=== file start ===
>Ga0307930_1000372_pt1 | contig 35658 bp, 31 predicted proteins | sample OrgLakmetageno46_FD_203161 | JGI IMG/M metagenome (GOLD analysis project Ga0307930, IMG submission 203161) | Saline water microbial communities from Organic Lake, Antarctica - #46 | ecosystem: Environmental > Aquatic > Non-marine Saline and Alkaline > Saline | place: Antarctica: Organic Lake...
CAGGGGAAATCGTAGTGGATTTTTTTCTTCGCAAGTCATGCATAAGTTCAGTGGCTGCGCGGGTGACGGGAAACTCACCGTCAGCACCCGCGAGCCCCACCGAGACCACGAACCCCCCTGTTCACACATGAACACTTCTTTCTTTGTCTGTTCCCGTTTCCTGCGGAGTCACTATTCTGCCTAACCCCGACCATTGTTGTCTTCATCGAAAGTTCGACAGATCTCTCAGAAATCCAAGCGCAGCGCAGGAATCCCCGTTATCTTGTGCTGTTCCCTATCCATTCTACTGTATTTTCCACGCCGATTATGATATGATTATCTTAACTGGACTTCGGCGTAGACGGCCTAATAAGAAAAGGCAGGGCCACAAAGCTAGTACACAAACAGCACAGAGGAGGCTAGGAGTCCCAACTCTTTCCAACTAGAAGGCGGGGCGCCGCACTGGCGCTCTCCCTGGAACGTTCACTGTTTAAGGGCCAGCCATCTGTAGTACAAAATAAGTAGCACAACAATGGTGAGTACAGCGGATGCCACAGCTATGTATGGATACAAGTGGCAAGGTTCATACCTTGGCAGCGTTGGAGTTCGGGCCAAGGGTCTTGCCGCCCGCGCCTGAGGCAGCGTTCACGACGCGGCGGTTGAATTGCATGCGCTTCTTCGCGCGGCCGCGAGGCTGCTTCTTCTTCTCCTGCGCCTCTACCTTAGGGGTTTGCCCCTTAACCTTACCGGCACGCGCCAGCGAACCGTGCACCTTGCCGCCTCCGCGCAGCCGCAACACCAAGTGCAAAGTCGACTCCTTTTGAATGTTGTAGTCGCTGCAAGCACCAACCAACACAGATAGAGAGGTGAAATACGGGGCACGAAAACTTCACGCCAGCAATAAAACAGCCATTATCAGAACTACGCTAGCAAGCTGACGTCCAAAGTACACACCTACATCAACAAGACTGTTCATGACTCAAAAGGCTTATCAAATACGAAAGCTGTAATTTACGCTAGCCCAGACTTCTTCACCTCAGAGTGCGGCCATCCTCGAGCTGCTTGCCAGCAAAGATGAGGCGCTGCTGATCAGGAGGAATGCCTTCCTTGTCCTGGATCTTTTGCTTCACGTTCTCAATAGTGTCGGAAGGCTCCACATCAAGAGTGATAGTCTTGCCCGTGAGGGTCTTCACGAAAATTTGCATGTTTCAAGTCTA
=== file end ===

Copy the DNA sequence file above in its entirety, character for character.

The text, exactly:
>Ga0307930_1000372_pt1 | contig 35658 bp, 31 predicted proteins | sample OrgLakmetageno46_FD_203161 | JGI IMG/M metagenome (GOLD analysis project Ga0307930, IMG submission 203161) | Saline water microbial communities from Organic Lake, Antarctica - #46 | ecosystem: Environmental > Aquatic > Non-marine Saline and Alkaline > Saline | place: Antarctica: Organic Lake...
CAGGGGAAATCGTAGTGGATTTTTTTCTTCGCAAGTCATGCATAAGTTCAGTGGCTGCGCGGGTGACGGGAAACTCACCGTCAGCACCCGCGAGCCCCACCGAGACCACGAACCCCCCTGTTCACACATGAACACTTCTTTCTTTGTCTGTTCCCGTTTCCTGCGGAGTCACTATTCTGCCTAACCCCGACCATTGTTGTCTTCATCGAAAGTTCGACAGATCTCTCAGAAATCCAAGCGCAGCGCAGGAATCCCCGTTATCTTGTGCTGTTCCCTATCCATTCTACTGTATTTTCCACGCCGATTATGATATGATTATCTTAACTGGACTTCGGCGTAGACGGCCTAATAAGAAAAGGCAGGGCCACAAAGCTAGTACACAAACAGCACAGAGGAGGCTAGGAGTCCCAACTCTTTCCAACTAGAAGGCGGGGCGCCGCACTGGCGCTCTCCCTGGAACGTTCACTGTTTAAGGGCCAGCCATCTGTAGTACAAAATAAGTAGCACAACAATGGTGAGTACAGCGGATGCCACAGCTATGTATGGATACAAGTGGCAAGGTTCATACCTTGGCAGCGTTGGAGTTCGGGCCAAGGGTCTTGCCGCCCGCGCCTGAGGCAGCGTTCACGACGCGGCGGTTGAATTGCATGCGCTTCTTCGCGCGGCCGCGAGGCTGCTTCTTCTTCTCCTGCGCCTCTACCTTAGGGGTTTGCCCCTTAACCTTACCGGCACGCGCCAGCGAACCGTGCACCTTGCCGCCTCCGCGCAGCCGCAACACCAAGTGCAAAGTCGACTCCTTTTGAATGTTGTAGTCGCTGCAAGCACCAACCAACACAGATAGAGAGGTGAAATACGGGGCACGAAAACTTCACGCCAGCAATAAAACAGCCATTATCAGAACTACGCTAGCAAGCTGACGTCCAAAGTACACACCTACATCAACAAGACTGTTCATGACTCAAAAGGCTTATCAAATACGAAAGCTGTAATTTACGCTAGCCCAGACTTCTTCACCTCAGAGTGCGGCCATCCTCGAGCTGCTTGCCAGCAAAGATGAGGCGCTGCTGATCAGGAGGAATGCCTTCCTTGTCCTGGATCTTTTGCTTCACGTTCTCAATAGTGTCGGAAGGCTCCACATCAAGAGTGATAGTCTTGCCCGTGAGGGTCTTCACGAAAATTTGCATGTTTCAAGTCTA